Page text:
Triggers and co-infections, symptoms and prevention measures for the opportunistic and ubiquitous Vibrio spp.
By Anwar Hasan
Vibriosis is a bacterial disease caused by Vibrio spp. These bacteria form part of the natural microbiota of wild and cultured shrimp and the marine environments. Vibrio infections have become a major constraint on the production and trade in shrimp aquaculture. They are responsible for several diseases and mortalities of up to 100% and cause crop losses globally. Vibrio-related infections frequently occur in hatcheries, but epizootics also commonly occur in grow-out ponds.
Vibrio species such as Vibrio harveyi and Vibrio parahaemolyticus have been identified as primary pathogens in shrimp farming. Other species of Vibrio such as Vibrio vulnificus, Vibrio anguillarum, Vibrio campbellii and Vibrio splendidus have been associated with shrimp disease and caused massive epidemics.
Thiosulfate-citrate-bile salts-sucrose agar (TCBS agar), is a type of selective agar culture plate that is used in microbiology laboratories to isolate Vibrio species. TCBS agar is highly selective for the isolation of Vibrio species and is easy to use in a farm laboratory. Furthermore, farmers are able to differentiate Vibrio species, depending on the colony colour: green and yellow. Alternatively, for V. parahaemolyticus enumeration, the use of chromogenic agar is also suggested.
Shrimp diseases associated with Vibrio spp.
Vibrio can remain in the environment without causing disease, but can very easily switch from opportunistic and commensal, to pathogenic when conditions change. Thus, its ability to cause disease, or increase in virulence, is a complex process affected by many variables, including host, Vibrio species/strain, developmental stage, physiological conditions, environmental stress and infection method.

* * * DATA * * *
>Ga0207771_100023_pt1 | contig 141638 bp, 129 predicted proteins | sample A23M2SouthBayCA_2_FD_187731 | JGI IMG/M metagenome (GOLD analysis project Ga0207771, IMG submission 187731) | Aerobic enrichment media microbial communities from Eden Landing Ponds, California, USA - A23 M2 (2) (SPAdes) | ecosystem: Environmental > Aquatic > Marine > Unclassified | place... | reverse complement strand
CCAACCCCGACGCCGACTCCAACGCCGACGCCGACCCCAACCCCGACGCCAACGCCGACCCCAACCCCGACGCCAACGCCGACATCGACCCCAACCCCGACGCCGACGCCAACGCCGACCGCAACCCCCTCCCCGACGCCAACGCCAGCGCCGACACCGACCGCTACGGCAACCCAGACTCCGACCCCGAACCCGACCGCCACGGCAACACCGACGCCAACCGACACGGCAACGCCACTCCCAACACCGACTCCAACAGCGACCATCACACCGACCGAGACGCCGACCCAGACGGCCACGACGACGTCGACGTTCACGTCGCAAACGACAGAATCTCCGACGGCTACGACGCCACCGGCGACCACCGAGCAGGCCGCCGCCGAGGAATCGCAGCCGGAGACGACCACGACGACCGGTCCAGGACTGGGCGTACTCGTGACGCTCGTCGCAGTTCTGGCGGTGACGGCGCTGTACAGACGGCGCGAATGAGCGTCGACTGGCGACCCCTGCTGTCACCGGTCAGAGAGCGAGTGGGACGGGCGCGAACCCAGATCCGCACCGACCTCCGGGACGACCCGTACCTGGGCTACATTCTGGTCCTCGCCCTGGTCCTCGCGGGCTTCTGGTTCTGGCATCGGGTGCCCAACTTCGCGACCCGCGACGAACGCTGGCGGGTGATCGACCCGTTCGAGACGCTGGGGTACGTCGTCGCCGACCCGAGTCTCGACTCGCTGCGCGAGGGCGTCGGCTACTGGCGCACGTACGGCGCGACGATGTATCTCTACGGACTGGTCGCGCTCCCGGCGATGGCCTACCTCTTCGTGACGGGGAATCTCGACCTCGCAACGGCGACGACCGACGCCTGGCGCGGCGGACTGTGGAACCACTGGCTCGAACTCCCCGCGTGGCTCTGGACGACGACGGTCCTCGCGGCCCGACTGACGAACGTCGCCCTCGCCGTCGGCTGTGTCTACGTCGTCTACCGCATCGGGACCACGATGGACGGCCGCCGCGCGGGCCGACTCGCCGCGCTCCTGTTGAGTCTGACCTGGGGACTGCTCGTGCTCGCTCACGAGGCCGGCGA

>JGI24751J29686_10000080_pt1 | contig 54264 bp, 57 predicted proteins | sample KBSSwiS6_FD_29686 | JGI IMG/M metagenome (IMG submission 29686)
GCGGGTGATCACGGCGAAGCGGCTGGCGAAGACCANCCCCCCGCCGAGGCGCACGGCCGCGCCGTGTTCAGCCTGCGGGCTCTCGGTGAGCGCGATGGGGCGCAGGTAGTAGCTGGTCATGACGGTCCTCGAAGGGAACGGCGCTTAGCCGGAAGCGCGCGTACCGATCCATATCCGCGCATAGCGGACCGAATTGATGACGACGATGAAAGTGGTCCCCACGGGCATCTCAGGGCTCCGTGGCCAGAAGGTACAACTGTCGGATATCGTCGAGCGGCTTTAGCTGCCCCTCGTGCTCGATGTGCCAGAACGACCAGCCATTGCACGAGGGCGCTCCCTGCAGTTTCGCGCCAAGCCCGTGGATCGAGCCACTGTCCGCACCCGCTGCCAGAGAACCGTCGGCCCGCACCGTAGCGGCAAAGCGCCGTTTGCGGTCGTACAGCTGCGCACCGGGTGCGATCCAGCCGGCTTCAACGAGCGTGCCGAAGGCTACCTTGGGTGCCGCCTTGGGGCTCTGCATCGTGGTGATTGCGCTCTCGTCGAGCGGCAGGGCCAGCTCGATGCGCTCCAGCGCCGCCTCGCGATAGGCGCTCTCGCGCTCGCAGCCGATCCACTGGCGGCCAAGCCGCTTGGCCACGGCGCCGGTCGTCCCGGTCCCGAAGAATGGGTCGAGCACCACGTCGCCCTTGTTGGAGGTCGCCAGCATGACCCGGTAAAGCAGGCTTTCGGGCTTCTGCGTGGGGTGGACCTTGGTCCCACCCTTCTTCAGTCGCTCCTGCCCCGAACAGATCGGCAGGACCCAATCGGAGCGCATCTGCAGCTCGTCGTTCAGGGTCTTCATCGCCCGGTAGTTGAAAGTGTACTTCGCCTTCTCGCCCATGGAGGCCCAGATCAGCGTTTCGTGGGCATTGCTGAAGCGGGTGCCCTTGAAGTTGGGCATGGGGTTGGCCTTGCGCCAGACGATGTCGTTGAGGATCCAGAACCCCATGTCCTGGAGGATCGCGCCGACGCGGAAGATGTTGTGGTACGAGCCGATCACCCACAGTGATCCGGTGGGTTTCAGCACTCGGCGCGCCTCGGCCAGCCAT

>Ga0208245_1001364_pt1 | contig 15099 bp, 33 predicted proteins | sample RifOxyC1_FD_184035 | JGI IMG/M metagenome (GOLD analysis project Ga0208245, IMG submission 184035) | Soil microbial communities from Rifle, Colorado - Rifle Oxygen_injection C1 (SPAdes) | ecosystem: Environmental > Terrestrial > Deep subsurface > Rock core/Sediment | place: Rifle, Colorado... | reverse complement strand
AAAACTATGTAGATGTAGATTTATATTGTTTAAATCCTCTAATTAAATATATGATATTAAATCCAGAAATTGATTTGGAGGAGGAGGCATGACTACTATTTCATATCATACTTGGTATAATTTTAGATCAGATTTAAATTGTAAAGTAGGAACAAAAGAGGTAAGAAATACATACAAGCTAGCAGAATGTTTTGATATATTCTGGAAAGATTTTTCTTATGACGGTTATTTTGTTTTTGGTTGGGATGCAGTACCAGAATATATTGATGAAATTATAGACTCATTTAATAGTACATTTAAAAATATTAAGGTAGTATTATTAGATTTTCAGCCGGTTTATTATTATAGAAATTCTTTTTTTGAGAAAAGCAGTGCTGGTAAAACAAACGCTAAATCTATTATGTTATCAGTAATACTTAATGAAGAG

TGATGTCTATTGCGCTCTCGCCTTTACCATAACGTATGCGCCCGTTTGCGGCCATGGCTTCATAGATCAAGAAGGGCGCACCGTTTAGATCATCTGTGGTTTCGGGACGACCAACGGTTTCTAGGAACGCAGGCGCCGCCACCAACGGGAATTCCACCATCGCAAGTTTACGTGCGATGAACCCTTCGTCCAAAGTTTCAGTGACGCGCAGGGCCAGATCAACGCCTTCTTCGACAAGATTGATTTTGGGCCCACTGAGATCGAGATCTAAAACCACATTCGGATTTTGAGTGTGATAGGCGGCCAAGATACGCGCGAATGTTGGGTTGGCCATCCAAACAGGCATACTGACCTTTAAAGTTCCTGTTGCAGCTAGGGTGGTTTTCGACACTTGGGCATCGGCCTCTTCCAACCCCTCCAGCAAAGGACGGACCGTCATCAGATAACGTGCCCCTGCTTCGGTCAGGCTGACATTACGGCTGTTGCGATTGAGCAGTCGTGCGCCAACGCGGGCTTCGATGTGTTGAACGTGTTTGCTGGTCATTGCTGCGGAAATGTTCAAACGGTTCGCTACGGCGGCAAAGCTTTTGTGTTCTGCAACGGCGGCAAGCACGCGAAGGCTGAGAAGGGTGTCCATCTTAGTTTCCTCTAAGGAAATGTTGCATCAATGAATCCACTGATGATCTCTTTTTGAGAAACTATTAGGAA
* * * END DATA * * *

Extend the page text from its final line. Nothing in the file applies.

There are several diseases associated with Vibrios. V. harveyi is one of the most important etiologic agents of luminous disease and causes mass mortalities in penaeid larval rearing systems. V. parahaemolyticus is responsible for the outbreaks of early mortality syndrome (EMS) or acute hepatopancreatic necrosis disease (AHPND). In the case of white faeces disease (WFD), Vibrio spp. have been isolated from WFD infected animals and a challenge using Vibrio isolates resulted in identical WFD in field specimens (Tran, 2019).
Clinical signs of Vibrio infections include lethargy, loss of appetite, discoloured and necrotic hepatopancreas with the presence of “clumping”, red discolouration of the body, yellowing of the gill tissue, white patches in the abdominal muscle, melanisation, granulomatous encapsulation, necrosis and inflammation of organs (lymphoid organ, gills, heart) and luminescence.
Triggers and co-infections
Disease outbreaks caused by Vibrios may occur when environmental factors trigger the rapid multiplication of bacteria (which are already present at low levels). Vibrios become opportunistic pathogens when natural defence mechanisms are suppressed or exposed to stressful conditions.
Vibrio spp. are also associated with multiple etiological agents. The rapid multiplication of Vibrios could be triggered by primary disease. Phuoc et al. (2009) reported on the rapid multiplication of V. campbellii in co-infection with white spot syndrome virus (WSSV, Table 1).